POLICE raided addresses in Renfrew and Paisley this week as part of a major investigation into drug dealing in jail.

A total of 15 people, including 10 prisoners, were arrested during Operation Hambo, which was launched following intelligence that drugs, in particular psychoactive substances, were being distributed behind bars.

The operation focused on activities at HMP Addiewell, in West Lothian, where it is claimed prisoners are involved in the drugs trade, supported by accomplices who still have their freedom.

Police executed warrants at three addresses in Renfrew and Paisley during swoops which took place on Tuesday and yesterday.

Officers detained three women, aged 57, 34 and 27, from Renfrewshire.

Ten men, aged between 19 and 35 and from within the prison estate, and a further two men, aged 34 and from North Lanarkshire and Edinburgh, were also arrested.

Drugs recovered as part of the operation included psychoactive substances, heroin, cocaine and synthetic and herbal cannabis.

Police said eight men within the prison estate were charged in connection with the possession of drugs, while a further two were charged in connection with the sale and supply of drugs.

Three were also charged with mobile phone offences.

The three women were charged in connection with the sale and supply of drugs, while the two men were charged in connection with the possession of drugs.

Superintendent Craig Smith said: "This successful operation is the result of extensive intelligence and evidence-gathering work conducted by our officers, staff within HMP Addiewell and colleagues at the Scottish Prison Service.

"I'd like to thank our partners for their dedication and support in tackling this issue.

"The proliferation of drugs within the prison estate is a serious issue which can severely hinder those individual's chances of rehabilitation and addressing their offending behaviour.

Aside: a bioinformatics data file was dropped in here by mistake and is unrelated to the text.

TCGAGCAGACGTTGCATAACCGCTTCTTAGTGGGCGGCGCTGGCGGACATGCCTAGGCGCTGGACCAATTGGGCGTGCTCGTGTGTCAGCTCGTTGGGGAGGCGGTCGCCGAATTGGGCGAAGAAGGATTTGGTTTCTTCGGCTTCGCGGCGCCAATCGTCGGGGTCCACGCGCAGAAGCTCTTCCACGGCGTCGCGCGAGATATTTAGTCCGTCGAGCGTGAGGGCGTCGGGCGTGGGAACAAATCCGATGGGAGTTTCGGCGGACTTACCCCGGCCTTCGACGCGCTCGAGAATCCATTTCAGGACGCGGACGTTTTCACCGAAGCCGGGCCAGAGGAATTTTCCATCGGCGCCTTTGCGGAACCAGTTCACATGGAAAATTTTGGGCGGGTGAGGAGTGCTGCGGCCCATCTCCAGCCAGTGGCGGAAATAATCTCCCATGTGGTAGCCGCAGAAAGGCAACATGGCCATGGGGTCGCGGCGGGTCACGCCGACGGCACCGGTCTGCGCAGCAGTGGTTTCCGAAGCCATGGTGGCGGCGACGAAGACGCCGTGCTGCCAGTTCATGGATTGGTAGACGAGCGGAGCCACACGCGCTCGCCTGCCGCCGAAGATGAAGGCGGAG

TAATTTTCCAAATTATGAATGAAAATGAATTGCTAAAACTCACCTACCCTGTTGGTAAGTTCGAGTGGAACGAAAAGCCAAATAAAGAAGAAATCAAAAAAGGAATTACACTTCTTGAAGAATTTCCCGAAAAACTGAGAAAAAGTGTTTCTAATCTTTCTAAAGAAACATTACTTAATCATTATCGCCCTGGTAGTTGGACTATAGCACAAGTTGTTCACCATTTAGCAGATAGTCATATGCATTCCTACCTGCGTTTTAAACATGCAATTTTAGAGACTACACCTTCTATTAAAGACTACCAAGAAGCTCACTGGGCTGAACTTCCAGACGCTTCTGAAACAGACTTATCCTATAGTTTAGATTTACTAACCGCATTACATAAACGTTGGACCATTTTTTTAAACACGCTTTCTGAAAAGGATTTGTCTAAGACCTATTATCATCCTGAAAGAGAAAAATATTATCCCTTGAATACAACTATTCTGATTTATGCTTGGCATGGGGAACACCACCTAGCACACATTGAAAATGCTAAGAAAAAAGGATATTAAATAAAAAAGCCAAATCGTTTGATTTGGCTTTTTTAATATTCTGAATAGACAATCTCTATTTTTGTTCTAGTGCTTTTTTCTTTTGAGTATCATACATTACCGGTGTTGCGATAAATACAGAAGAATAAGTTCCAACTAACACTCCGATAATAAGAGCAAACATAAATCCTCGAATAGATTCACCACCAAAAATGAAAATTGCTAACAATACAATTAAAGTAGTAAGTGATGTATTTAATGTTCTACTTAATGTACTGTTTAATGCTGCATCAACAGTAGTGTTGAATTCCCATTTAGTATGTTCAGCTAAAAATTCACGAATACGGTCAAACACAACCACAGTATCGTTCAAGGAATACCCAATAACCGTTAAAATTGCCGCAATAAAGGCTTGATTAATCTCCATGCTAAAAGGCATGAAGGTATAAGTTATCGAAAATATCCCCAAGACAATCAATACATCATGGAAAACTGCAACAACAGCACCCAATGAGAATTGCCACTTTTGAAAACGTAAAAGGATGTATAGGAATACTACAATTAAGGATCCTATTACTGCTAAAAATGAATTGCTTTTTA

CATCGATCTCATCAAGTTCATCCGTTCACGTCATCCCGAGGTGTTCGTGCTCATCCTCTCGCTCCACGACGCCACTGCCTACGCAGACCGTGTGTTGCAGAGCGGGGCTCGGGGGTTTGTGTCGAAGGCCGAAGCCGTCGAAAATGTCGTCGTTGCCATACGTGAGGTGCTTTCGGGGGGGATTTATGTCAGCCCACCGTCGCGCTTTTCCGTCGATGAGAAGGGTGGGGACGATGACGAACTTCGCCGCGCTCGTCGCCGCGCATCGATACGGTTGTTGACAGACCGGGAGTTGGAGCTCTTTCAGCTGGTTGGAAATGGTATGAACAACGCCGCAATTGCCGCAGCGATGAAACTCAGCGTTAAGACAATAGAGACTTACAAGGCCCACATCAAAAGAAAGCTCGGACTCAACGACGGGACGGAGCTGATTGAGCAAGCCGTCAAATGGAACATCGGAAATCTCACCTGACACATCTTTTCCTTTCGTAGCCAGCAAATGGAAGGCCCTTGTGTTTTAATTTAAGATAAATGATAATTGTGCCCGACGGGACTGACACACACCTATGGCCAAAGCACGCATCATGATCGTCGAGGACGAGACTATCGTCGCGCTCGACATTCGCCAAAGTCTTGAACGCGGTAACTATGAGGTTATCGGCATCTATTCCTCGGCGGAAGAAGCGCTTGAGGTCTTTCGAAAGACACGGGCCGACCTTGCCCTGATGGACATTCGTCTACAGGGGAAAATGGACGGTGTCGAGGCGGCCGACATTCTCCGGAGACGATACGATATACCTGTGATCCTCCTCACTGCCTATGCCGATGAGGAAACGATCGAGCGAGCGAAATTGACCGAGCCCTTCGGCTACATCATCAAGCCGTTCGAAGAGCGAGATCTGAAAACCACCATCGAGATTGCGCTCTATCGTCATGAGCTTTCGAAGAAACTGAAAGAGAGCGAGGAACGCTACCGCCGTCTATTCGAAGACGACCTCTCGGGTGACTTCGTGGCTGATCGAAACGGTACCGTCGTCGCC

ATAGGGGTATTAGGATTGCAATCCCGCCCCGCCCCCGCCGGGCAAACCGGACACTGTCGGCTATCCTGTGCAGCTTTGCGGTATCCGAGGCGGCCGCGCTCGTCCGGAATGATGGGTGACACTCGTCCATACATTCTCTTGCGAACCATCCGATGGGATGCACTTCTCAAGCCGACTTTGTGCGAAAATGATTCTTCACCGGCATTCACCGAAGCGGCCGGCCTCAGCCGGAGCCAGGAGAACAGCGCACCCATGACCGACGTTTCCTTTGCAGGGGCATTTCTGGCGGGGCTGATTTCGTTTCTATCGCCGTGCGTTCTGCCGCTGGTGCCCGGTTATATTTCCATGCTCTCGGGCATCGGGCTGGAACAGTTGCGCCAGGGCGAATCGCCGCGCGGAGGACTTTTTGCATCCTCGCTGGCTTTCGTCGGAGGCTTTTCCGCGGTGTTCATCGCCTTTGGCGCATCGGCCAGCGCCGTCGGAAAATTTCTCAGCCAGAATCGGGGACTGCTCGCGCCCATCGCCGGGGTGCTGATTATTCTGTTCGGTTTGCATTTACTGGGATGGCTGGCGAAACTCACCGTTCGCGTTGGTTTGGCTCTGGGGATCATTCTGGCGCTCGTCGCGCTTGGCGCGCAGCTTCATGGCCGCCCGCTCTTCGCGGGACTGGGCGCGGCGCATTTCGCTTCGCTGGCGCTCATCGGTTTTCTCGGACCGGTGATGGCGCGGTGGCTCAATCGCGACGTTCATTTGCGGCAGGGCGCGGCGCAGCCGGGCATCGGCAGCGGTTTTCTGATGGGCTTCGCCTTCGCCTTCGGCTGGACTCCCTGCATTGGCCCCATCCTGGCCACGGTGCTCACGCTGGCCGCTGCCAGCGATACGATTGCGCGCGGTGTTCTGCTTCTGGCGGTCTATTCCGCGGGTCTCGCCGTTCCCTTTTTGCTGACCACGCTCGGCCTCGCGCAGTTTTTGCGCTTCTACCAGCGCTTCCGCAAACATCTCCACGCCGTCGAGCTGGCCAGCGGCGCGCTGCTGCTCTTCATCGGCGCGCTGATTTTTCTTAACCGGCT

"Tackling the misuse of drugs and their distribution is a top priority for Police Scotland.

"Rest assured that, whenever such offences are brought to our attention, whether it's in our communities or our prisons, we will work with the relevant organisations to bring those responsible to justice."

Police Scotland said it is continuing to work closely with both Sodexo Justice Services, who operate HMP Addiewell, and the Scottish Prison Service.

Director of the prison, Ian Whitehead, said they would continue to adopt a multi-disciplinary approach to tackle the problem.

He added: "Police Scotland's early recognition of the problems posed by psychoactive substances in prison and associated criminal activity has allowed us to develop a unique partnership approach, taking robust action against those who attempt to introduce drugs to prisons."

Those arrested will be reported to the procurator fiscal.

Tom Fox, head of corporate affairs at the Scottish Prison Service, said: "We will continue to work with police and other agencies to address the problems caused by those trying to introduce contraband into prisons in Scotland.

"We devote a great deal of time and energy to tackling the problem of illicit drugs and other contraband entering the prison environment."